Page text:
• Apple mosaic virus


    Young leaves develop pale to bright cream-colored spots, blotches, bandings or patterns as they expand in the spring. These turn brown and become necrotic as they age and premature defoliation may occur when infection is severe.

  • Apple pith moth


    Head of adult is covered with white scales; forewings are narrow, mostly black or dark brown with white marks and usually with an irregular faint, rusty yellow line in the middle, and with two prominent black scale tufts.

  • Apple red bug


    Adult has head and thorax bright red in color with brown wings.

  • Apple rust mite


    The vermiform adult has two pairs of legs at the front of its body. Brownish yellow in color, they are invisible to the naked eye, requiring a minimum magnification of 15X to be observed.

  • Apple scab


    On leaves, young lesions are velvety brown to olive green with indistinct margins, and will often not be readily noticeable until after petal fall in commercial orchards.

  • Apple seed chalcid


    Adult is a small, dark wasp with a bright green head, thorax and abdomen with coppery or bronze metallic reflections, brownish yellow legs, clear hyaline wings, and a long ovipositor.

  • Apple sucker


    Adult resembles a miniature cicada, greenish yellow to yellow in color but sometimes containing reds or browns, with eyes pale green to reddish brown, and long slender antennae; wings are transparent and iridescent.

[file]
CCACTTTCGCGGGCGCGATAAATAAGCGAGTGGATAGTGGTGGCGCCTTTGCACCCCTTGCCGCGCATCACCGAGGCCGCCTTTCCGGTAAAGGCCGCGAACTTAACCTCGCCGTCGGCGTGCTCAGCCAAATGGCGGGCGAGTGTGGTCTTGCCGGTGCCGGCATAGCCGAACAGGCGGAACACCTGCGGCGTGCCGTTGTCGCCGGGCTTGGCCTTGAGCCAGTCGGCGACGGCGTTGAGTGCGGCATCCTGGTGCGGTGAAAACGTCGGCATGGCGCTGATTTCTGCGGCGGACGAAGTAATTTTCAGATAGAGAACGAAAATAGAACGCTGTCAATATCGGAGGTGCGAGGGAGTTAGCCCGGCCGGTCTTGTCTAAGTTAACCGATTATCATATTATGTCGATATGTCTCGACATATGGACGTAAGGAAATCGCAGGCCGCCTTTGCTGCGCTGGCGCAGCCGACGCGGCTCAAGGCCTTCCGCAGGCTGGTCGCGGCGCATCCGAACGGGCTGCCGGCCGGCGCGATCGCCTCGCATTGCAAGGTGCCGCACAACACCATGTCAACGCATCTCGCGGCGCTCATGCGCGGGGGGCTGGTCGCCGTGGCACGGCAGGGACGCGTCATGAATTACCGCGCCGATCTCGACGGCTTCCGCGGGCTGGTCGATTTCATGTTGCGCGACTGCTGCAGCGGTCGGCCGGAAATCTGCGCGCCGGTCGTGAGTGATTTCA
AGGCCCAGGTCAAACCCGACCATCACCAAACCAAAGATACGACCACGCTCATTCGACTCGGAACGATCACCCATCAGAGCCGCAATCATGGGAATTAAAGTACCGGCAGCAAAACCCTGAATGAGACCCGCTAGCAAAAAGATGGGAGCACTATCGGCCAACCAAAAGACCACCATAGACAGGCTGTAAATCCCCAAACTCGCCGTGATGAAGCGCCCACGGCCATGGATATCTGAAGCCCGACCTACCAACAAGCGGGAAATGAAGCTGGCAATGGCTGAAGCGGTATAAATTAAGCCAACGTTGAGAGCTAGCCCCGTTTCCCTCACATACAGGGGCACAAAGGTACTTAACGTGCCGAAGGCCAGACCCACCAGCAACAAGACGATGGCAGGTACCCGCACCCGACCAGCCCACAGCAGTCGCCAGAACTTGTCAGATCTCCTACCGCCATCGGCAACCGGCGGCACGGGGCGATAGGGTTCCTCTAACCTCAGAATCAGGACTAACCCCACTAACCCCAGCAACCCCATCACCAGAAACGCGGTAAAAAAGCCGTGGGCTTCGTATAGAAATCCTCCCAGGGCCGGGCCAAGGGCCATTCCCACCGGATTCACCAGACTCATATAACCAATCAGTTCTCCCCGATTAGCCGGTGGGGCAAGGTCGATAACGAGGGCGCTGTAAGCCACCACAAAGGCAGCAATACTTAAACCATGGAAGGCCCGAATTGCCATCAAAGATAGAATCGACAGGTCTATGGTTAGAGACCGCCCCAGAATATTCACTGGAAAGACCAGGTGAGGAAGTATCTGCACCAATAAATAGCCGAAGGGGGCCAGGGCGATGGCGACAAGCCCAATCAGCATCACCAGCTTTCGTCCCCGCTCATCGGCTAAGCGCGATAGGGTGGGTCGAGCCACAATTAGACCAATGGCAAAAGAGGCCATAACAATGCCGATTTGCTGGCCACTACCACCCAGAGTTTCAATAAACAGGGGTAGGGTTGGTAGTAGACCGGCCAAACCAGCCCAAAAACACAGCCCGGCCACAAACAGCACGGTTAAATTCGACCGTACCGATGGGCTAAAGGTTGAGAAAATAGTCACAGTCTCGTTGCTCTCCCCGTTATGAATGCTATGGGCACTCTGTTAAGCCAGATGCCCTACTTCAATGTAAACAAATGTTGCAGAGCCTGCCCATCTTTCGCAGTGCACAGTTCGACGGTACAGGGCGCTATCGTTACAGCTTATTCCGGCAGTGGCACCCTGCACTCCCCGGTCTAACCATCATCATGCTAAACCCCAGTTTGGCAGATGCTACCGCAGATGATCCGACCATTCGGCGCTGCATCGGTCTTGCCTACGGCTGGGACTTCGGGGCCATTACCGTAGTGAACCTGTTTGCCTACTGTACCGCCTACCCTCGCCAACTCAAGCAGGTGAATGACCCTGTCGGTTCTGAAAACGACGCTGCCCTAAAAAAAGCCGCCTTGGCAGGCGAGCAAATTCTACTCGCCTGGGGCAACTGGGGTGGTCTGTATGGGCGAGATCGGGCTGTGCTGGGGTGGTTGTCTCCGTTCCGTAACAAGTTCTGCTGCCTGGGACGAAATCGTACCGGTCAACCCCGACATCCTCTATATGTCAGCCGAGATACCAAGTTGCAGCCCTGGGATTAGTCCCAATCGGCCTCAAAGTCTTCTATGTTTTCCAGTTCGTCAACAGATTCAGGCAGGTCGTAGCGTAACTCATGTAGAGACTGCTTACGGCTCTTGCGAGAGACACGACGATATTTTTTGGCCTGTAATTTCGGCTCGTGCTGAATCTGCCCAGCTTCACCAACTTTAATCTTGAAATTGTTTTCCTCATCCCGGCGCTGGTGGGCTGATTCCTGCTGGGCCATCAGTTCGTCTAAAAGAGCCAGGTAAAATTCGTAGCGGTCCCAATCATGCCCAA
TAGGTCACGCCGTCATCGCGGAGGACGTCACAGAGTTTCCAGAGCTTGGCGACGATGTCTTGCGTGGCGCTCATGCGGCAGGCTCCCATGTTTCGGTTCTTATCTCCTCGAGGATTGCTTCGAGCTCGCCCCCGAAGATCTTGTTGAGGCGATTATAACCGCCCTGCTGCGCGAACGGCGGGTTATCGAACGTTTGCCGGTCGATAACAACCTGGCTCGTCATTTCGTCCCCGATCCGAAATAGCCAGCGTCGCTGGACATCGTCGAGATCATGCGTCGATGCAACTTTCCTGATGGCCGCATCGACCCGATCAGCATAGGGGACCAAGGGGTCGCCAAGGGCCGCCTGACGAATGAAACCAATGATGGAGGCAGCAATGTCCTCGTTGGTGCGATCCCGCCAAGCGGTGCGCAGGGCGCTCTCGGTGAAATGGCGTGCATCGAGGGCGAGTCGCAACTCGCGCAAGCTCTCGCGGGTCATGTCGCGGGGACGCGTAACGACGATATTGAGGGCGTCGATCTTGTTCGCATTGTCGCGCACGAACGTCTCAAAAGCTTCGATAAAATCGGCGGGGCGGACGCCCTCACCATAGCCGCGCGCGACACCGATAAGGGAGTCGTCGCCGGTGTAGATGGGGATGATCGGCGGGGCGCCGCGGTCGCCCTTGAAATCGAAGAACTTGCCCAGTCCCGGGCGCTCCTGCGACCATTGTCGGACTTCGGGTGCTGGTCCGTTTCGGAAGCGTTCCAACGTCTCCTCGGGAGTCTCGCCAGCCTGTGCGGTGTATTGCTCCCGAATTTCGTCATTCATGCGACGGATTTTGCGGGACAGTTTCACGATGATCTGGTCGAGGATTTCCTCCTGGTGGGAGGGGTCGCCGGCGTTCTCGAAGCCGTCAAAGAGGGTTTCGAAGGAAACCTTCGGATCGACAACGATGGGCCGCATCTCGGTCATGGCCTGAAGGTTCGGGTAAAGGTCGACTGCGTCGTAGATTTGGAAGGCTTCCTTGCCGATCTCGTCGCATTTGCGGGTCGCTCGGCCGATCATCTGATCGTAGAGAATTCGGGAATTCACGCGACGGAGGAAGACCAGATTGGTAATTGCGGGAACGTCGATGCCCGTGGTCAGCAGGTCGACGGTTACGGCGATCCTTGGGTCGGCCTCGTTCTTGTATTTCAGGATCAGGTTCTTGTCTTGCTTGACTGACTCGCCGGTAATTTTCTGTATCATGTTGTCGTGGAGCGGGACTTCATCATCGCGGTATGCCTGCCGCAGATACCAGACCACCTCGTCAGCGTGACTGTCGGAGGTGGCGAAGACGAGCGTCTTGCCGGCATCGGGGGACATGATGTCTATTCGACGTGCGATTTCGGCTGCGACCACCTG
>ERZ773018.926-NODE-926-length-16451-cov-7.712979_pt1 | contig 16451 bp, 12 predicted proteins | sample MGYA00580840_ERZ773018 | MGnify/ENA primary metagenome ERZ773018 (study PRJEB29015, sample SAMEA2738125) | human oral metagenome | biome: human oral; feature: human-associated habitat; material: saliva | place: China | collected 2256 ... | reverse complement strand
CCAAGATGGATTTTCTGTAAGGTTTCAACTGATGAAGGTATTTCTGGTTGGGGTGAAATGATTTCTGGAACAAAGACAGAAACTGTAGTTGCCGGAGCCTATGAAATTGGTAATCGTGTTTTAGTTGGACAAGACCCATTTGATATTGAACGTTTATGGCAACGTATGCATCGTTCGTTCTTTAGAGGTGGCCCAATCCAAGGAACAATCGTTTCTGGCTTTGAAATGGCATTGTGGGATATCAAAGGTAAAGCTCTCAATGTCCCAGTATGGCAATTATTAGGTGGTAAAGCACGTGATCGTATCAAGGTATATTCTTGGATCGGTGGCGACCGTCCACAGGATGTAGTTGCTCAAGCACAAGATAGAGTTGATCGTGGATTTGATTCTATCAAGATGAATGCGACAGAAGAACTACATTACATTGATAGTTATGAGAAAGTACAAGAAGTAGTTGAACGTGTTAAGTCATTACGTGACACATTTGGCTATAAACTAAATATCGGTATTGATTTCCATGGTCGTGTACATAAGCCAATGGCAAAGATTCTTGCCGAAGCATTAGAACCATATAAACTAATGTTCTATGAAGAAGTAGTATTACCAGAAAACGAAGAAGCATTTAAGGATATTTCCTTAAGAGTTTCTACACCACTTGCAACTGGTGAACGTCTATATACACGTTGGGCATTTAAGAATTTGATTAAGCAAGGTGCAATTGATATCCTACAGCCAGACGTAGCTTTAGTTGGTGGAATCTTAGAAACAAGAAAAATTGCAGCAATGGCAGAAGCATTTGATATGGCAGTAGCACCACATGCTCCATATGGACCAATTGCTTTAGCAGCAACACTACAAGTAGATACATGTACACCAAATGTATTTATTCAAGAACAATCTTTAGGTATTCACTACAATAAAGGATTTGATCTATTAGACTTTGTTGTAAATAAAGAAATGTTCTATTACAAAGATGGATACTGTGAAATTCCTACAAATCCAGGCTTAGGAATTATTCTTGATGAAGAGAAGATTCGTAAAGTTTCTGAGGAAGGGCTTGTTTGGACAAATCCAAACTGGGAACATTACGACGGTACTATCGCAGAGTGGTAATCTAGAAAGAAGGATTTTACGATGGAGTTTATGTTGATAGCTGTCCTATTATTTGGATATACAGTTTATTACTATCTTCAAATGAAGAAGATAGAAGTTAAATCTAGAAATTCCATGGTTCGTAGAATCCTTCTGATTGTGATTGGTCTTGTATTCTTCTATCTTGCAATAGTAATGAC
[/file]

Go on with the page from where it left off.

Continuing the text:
• Apple union necrosis and decline


    AUND is due to an incompatibility at the graft union where a resistant scion is grafted onto a susceptible, but tolerant rootstock, most commonly MM.106.

  • Armillaria root rot


    The bark at the crown and roots sloughs off easily, exposing the dense white growth of the fungus. The growth extends in a fan-like pattern underneath the bark. Black shoestring-like strands may be obvious on the surface of the bark.

  • Assassin bugs


    The head is narrow and elongate with the portion behind the eyes neck-like. Sometimes a sculptured crest may be found on the pronotum. The front legs are specialized for hunting.

  • Ataenius and Aphodius


    Aphodius beetles are active on golf courses mostly in May, while Ataenius beetles are active in June. Ataenius and Aphodius beetles are virtually identical to the naked eye and require an expert with a microscope to identify the species. Turf damage from Aphodius grubs occurs in June while damage from Ataenius grubs occurs in July. The adults are small black beetles, 3/16th of an inch long.

  • Bacterial blossom blast of pear


    The most common symptoms are wilting followed by browning or blackening of blossoms, often spreading through the entire blossom truss and killing the fruiting spur.

  • Bacterial canker (blossom blast)


    Leaf scars, stomata, and areas of injury are the principal sites of infection. The most conspicuous symptoms are limb and trunk cankers, blossom blast, "dead bud", and leaf spotting; these symptoms may or may not occur together.